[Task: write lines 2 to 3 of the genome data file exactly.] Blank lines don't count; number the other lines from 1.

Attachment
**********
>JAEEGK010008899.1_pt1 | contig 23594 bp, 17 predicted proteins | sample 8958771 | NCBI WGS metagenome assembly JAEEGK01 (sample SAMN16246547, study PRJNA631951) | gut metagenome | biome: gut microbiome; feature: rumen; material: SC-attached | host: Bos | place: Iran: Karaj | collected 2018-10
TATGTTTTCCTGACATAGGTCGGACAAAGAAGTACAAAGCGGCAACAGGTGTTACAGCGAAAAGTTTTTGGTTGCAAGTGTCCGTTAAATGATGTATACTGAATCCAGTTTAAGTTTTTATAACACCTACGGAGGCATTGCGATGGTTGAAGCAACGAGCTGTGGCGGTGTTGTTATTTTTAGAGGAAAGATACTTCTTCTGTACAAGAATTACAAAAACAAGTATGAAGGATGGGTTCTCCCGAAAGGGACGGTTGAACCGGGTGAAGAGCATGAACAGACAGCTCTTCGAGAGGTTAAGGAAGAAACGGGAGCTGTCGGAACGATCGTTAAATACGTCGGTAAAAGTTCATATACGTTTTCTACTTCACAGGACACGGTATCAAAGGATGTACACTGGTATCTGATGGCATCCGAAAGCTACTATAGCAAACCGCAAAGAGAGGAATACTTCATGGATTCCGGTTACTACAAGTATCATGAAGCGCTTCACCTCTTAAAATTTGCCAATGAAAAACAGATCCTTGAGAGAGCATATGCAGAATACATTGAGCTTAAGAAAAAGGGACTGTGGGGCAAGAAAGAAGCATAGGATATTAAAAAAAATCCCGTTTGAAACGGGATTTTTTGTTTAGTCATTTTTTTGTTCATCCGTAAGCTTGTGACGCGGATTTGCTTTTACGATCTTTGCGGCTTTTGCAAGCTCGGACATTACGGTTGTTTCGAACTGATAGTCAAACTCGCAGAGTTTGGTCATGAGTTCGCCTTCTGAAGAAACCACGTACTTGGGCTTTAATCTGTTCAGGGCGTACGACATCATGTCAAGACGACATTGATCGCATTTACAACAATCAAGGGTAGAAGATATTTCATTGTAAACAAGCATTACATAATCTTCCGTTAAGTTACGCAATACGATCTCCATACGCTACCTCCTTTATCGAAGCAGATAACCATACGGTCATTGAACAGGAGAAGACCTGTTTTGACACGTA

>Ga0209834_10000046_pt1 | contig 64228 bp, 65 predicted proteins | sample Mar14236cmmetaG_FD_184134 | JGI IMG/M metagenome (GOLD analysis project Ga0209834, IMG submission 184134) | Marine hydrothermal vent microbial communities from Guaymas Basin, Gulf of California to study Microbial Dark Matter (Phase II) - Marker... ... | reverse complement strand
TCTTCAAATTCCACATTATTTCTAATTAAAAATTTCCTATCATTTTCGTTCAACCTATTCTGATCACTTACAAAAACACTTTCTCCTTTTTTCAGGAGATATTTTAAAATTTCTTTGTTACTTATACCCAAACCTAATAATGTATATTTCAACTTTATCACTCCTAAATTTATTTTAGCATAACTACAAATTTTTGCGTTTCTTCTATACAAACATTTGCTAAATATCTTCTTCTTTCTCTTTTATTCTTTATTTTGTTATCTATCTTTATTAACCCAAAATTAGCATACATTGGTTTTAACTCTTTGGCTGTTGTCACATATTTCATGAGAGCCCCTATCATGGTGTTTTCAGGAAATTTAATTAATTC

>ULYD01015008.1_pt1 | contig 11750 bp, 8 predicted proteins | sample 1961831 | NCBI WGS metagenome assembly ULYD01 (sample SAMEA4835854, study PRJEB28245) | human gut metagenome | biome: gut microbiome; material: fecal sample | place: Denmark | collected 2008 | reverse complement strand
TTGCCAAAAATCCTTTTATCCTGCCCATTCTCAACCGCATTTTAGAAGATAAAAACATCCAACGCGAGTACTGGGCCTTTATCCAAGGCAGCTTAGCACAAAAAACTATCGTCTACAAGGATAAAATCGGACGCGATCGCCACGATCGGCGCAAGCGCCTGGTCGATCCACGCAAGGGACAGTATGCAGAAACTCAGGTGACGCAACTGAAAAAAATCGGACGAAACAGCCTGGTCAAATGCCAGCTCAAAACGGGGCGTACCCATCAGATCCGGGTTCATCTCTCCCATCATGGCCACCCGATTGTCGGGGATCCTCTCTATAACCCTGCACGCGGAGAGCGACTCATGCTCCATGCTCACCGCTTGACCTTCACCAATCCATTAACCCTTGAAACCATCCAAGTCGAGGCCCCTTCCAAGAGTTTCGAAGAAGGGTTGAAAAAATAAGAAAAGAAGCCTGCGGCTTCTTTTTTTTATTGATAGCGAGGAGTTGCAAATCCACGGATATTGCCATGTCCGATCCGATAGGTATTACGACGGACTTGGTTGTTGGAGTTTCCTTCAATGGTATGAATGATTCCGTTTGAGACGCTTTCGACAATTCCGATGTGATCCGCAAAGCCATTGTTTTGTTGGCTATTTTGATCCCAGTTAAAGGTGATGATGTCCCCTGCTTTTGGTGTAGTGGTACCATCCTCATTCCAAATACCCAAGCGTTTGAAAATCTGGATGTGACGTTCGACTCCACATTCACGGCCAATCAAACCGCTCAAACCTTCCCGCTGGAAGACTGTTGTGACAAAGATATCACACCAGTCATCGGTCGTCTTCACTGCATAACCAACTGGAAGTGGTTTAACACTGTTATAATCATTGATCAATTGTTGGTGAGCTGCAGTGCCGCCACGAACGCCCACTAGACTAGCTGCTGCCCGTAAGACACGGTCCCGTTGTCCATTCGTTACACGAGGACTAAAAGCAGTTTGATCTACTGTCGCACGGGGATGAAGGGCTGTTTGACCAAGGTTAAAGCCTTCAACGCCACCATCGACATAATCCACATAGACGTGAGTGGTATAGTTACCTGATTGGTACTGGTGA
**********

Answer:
TATGTTTTCCTGACATAGGTCGGACAAAGAAGTACAAAGCGGCAACAGGTGTTACAGCGAAAAGTTTTTGGTTGCAAGTGTCCGTTAAATGATGTATACTGAATCCAGTTTAAGTTTTTATAACACCTACGGAGGCATTGCGATGGTTGAAGCAACGAGCTGTGGCGGTGTTGTTATTTTTAGAGGAAAGATACTTCTTCTGTACAAGAATTACAAAAACAAGTATGAAGGATGGGTTCTCCCGAAAGGGACGGTTGAACCGGGTGAAGAGCATGAACAGACAGCTCTTCGAGAGGTTAAGGAAGAAACGGGAGCTGTCGGAACGATCGTTAAATACGTCGGTAAAAGTTCATATACGTTTTCTACTTCACAGGACACGGTATCAAAGGATGTACACTGGTATCTGATGGCATCCGAAAGCTACTATAGCAAACCGCAAAGAGAGGAATACTTCATGGATTCCGGTTACTACAAGTATCATGAAGCGCTTCACCTCTTAAAATTTGCCAATGAAAAACAGATCCTTGAGAGAGCATATGCAGAATACATTGAGCTTAAGAAAAAGGGACTGTGGGGCAAGAAAGAAGCATAGGATATTAAAAAAAATCCCGTTTGAAACGGGATTTTTTGTTTAGTCATTTTTTTGTTCATCCGTAAGCTTGTGACGCGGATTTGCTTTTACGATCTTTGCGGCTTTTGCAAGCTCGGACATTACGGTTGTTTCGAACTGATAGTCAAACTCGCAGAGTTTGGTCATGAGTTCGCCTTCTGAAGAAACCACGTACTTGGGCTTTAATCTGTTCAGGGCGTACGACATCATGTCAAGACGACATTGATCGCATTTACAACAATCAAGGGTAGAAGATATTTCATTGTAAACAAGCATTACATAATCTTCCGTTAAGTTACGCAATACGATCTCCATACGCTACCTCCTTTATCGAAGCAGATAACCATACGGTCATTGAACAGGAGAAGACCTGTTTTGACACGTA

>Ga0209834_10000046_pt1 | contig 64228 bp, 65 predicted proteins | sample Mar14236cmmetaG_FD_184134 | JGI IMG/M metagenome (GOLD analysis project Ga0209834, IMG submission 184134) | Marine hydrothermal vent microbial communities from Guaymas Basin, Gulf of California to study Microbial Dark Matter (Phase II) - Marker... ... | reverse complement strand